Nearly one quarter (22%) of marketing emails sent during the first half of 2013 with subscribers’ permission never reached their inboxes, according to the Inbox Placement Rate Benchmarks Report from Return Path, an email intelligence solutions provider.
Based on a sample of nearly one trillion messages sent worldwide, the report found that 18% of all marketers’ email messages were either blocked or went missing, while another 4% were delivered to subscribers’ spam or junk folders. That means billions of opt-in messages failed to reach their intended recipients, representing potentially dramatic revenue opportunity losses for marketers, officials noted.
“This is a universal problem for marketers, the opportunity cost is immense, and overall it’s not getting much better,” said George Bilbrey, Co-Founder and President of Return Path. “There are so many factors that determine whether messages reach the inbox, it’s impossible to point to reason or even a group of reasons for the global decline, but engaging subscribers is clearly becoming a far more important component of inbox placement. Senders that consistently reach the inbox tend to have higher read rates and more active subscribers. Senders whose mail is ignored — deleted without being read — are often the ones who struggle to get their messages delivered.”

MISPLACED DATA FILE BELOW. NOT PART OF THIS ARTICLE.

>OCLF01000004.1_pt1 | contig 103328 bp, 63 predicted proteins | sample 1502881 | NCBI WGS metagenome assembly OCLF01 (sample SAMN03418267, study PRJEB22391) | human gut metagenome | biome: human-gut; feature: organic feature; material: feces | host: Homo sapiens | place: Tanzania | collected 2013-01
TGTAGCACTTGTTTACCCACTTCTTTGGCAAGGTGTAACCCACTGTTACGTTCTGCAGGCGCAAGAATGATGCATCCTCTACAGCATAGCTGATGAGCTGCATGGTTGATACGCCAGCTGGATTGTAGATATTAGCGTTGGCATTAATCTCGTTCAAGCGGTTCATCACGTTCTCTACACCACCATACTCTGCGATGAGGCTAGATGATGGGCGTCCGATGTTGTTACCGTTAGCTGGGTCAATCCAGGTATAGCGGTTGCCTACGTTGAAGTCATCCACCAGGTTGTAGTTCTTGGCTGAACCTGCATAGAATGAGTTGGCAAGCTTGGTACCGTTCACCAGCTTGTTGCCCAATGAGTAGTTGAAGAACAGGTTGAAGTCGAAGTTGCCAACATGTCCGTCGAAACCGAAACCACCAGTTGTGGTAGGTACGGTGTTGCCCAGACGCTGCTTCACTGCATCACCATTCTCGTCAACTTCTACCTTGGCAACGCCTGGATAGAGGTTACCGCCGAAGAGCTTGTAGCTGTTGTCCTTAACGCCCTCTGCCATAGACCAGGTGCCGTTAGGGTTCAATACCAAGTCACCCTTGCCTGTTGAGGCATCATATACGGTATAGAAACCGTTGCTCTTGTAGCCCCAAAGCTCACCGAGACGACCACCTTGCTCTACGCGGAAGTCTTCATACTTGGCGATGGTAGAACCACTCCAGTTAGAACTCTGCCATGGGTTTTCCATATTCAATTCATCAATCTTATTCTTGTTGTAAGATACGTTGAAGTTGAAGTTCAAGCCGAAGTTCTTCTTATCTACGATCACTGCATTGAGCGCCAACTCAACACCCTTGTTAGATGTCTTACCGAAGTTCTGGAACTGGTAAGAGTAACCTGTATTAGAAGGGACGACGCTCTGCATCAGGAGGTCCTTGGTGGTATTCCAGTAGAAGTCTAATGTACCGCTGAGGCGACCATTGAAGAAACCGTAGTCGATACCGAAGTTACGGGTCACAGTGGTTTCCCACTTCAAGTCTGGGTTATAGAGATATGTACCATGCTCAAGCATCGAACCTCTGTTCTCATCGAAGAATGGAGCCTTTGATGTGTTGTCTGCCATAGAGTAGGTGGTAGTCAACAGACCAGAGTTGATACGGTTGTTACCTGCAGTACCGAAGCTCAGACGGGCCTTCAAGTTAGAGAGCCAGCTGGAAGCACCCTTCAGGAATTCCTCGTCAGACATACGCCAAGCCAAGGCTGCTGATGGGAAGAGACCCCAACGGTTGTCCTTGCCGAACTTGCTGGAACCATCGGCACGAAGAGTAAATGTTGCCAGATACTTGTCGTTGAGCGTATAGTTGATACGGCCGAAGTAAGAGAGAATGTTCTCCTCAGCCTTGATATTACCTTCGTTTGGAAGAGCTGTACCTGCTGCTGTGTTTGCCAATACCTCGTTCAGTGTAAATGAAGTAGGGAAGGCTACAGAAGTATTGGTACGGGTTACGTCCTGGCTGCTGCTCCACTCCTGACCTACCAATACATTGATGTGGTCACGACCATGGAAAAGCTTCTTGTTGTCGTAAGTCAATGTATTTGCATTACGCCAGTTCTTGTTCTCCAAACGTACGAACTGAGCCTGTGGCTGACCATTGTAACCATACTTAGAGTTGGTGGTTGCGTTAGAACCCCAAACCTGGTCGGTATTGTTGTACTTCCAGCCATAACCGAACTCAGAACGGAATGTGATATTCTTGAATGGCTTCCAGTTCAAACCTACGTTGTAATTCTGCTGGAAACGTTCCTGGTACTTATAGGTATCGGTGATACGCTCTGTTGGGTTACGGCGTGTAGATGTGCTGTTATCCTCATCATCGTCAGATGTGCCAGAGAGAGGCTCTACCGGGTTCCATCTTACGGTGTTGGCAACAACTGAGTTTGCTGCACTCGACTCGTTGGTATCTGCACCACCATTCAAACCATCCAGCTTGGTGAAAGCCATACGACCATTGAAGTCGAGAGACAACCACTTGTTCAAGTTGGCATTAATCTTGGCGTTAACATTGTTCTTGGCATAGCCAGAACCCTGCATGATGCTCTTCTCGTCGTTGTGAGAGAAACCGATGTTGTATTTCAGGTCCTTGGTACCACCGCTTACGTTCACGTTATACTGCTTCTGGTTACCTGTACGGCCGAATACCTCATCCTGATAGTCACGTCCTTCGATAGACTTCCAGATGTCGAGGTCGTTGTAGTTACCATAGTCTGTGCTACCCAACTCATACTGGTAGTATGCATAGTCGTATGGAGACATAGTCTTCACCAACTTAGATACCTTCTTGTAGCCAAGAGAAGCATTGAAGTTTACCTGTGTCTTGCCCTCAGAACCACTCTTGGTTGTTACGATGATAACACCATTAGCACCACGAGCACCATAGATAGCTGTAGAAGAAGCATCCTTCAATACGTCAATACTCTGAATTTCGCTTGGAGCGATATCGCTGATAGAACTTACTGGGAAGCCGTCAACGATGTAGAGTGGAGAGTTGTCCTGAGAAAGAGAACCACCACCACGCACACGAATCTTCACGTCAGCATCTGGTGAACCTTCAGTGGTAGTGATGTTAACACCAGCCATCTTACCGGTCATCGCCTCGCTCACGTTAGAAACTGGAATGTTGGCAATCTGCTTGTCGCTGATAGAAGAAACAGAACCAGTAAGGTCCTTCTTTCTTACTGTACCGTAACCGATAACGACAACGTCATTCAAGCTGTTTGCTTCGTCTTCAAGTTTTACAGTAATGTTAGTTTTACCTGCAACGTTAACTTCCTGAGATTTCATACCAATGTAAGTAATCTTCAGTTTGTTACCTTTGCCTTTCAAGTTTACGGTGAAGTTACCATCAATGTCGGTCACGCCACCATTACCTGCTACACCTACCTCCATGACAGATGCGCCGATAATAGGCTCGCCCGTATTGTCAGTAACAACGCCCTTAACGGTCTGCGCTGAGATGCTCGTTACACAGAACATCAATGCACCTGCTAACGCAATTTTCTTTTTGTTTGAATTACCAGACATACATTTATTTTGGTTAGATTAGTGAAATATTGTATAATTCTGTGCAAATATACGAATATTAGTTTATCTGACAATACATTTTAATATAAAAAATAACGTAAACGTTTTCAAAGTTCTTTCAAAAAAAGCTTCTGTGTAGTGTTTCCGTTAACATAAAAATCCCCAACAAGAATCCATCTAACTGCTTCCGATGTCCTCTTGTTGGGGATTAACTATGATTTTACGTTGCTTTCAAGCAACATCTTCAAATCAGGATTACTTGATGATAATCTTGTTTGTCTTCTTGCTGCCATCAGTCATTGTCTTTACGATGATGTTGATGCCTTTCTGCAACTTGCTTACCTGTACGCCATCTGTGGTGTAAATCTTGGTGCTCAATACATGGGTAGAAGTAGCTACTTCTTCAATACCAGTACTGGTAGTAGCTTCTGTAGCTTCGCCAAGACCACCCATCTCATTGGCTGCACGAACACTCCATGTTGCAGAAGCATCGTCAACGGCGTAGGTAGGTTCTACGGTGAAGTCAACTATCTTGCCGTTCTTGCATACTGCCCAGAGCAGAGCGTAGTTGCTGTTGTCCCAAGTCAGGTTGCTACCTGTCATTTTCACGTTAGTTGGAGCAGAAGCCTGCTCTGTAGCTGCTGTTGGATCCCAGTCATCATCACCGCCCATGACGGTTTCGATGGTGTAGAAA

The study also examined marketers’ success rates at reaching inboxes across large mailbox providers, including Gmail. Senders around the world found Gmail the most challenging, but inbox placement rates — the percentage of sent email delivered to addressees’ inboxes — were generally average or better. For example, 86% of American senders’ messages reached the Gmail inbox.
The complete study, including infographics, can be downloaded here.